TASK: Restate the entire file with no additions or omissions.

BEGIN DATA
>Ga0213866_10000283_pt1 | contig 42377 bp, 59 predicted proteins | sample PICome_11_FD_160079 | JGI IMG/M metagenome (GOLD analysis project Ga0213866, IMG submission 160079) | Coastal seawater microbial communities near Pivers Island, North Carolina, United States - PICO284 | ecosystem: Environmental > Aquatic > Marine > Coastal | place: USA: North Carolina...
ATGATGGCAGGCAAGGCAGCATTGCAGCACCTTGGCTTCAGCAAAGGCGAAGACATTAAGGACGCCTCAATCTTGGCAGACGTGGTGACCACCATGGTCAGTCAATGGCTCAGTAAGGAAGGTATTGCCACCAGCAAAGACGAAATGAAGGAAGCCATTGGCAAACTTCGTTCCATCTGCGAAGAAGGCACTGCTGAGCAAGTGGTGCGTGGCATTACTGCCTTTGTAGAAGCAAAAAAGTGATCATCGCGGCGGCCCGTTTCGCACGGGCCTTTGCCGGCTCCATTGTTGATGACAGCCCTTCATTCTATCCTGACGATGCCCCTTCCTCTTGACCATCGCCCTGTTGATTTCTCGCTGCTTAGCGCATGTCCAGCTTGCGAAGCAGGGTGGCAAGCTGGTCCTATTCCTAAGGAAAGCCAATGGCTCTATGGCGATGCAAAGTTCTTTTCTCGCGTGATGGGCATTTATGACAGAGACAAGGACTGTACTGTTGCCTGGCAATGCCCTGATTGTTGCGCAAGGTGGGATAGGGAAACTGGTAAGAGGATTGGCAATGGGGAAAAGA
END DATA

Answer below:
>Ga0213866_10000283_pt1 | contig 42377 bp, 59 predicted proteins | sample PICome_11_FD_160079 | JGI IMG/M metagenome (GOLD analysis project Ga0213866, IMG submission 160079) | Coastal seawater microbial communities near Pivers Island, North Carolina, United States - PICO284 | ecosystem: Environmental > Aquatic > Marine > Coastal | place: USA: North Carolina...
ATGATGGCAGGCAAGGCAGCATTGCAGCACCTTGGCTTCAGCAAAGGCGAAGACATTAAGGACGCCTCAATCTTGGCAGACGTGGTGACCACCATGGTCAGTCAATGGCTCAGTAAGGAAGGTATTGCCACCAGCAAAGACGAAATGAAGGAAGCCATTGGCAAACTTCGTTCCATCTGCGAAGAAGGCACTGCTGAGCAAGTGGTGCGTGGCATTACTGCCTTTGTAGAAGCAAAAAAGTGATCATCGCGGCGGCCCGTTTCGCACGGGCCTTTGCCGGCTCCATTGTTGATGACAGCCCTTCATTCTATCCTGACGATGCCCCTTCCTCTTGACCATCGCCCTGTTGATTTCTCGCTGCTTAGCGCATGTCCAGCTTGCGAAGCAGGGTGGCAAGCTGGTCCTATTCCTAAGGAAAGCCAATGGCTCTATGGCGATGCAAAGTTCTTTTCTCGCGTGATGGGCATTTATGACAGAGACAAGGACTGTACTGTTGCCTGGCAATGCCCTGATTGTTGCGCAAGGTGGGATAGGGAAACTGGTAAGAGGATTGGCAATGGGGAAAAGA